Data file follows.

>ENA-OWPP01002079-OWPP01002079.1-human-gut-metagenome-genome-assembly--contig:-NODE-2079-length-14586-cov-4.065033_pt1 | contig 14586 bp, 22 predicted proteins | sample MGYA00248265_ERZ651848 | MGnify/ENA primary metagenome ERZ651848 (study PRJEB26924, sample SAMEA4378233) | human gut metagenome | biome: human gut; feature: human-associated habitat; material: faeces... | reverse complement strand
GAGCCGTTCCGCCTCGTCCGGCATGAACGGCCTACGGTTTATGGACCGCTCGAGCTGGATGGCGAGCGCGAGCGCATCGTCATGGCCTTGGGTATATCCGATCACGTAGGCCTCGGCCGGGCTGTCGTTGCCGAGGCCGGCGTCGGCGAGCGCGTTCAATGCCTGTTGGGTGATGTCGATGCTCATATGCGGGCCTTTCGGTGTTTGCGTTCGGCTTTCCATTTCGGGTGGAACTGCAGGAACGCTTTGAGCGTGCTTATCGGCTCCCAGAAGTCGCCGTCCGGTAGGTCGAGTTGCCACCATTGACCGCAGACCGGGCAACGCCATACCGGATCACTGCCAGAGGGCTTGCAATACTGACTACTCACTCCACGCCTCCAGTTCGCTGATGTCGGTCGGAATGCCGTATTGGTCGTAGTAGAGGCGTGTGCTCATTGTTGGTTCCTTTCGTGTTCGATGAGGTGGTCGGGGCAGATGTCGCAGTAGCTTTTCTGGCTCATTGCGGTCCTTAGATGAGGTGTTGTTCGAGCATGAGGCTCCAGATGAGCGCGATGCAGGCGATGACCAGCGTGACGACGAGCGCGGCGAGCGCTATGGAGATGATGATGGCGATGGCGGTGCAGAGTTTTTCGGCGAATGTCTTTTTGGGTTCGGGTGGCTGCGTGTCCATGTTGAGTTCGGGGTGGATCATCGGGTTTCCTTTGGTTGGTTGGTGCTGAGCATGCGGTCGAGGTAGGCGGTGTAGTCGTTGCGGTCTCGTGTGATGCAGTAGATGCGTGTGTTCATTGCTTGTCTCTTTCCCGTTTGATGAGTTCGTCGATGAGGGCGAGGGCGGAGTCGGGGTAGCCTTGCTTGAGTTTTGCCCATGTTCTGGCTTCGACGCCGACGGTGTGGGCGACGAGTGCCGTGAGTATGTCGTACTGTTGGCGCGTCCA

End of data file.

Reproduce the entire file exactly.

>ENA-OWPP01002079-OWPP01002079.1-human-gut-metagenome-genome-assembly--contig:-NODE-2079-length-14586-cov-4.065033_pt1 | contig 14586 bp, 22 predicted proteins | sample MGYA00248265_ERZ651848 | MGnify/ENA primary metagenome ERZ651848 (study PRJEB26924, sample SAMEA4378233) | human gut metagenome | biome: human gut; feature: human-associated habitat; material: faeces... | reverse complement strand
GAGCCGTTCCGCCTCGTCCGGCATGAACGGCCTACGGTTTATGGACCGCTCGAGCTGGATGGCGAGCGCGAGCGCATCGTCATGGCCTTGGGTATATCCGATCACGTAGGCCTCGGCCGGGCTGTCGTTGCCGAGGCCGGCGTCGGCGAGCGCGTTCAATGCCTGTTGGGTGATGTCGATGCTCATATGCGGGCCTTTCGGTGTTTGCGTTCGGCTTTCCATTTCGGGTGGAACTGCAGGAACGCTTTGAGCGTGCTTATCGGCTCCCAGAAGTCGCCGTCCGGTAGGTCGAGTTGCCACCATTGACCGCAGACCGGGCAACGCCATACCGGATCACTGCCAGAGGGCTTGCAATACTGACTACTCACTCCACGCCTCCAGTTCGCTGATGTCGGTCGGAATGCCGTATTGGTCGTAGTAGAGGCGTGTGCTCATTGTTGGTTCCTTTCGTGTTCGATGAGGTGGTCGGGGCAGATGTCGCAGTAGCTTTTCTGGCTCATTGCGGTCCTTAGATGAGGTGTTGTTCGAGCATGAGGCTCCAGATGAGCGCGATGCAGGCGATGACCAGCGTGACGACGAGCGCGGCGAGCGCTATGGAGATGATGATGGCGATGGCGGTGCAGAGTTTTTCGGCGAATGTCTTTTTGGGTTCGGGTGGCTGCGTGTCCATGTTGAGTTCGGGGTGGATCATCGGGTTTCCTTTGGTTGGTTGGTGCTGAGCATGCGGTCGAGGTAGGCGGTGTAGTCGTTGCGGTCTCGTGTGATGCAGTAGATGCGTGTGTTCATTGCTTGTCTCTTTCCCGTTTGATGAGTTCGTCGATGAGGGCGAGGGCGGAGTCGGGGTAGCCTTGCTTGAGTTTTGCCCATGTTCTGGCTTCGACGCCGACGGTGTGGGCGACGAGTGCCGTGAGTATGTCGTACTGTTGGCGCGTCCA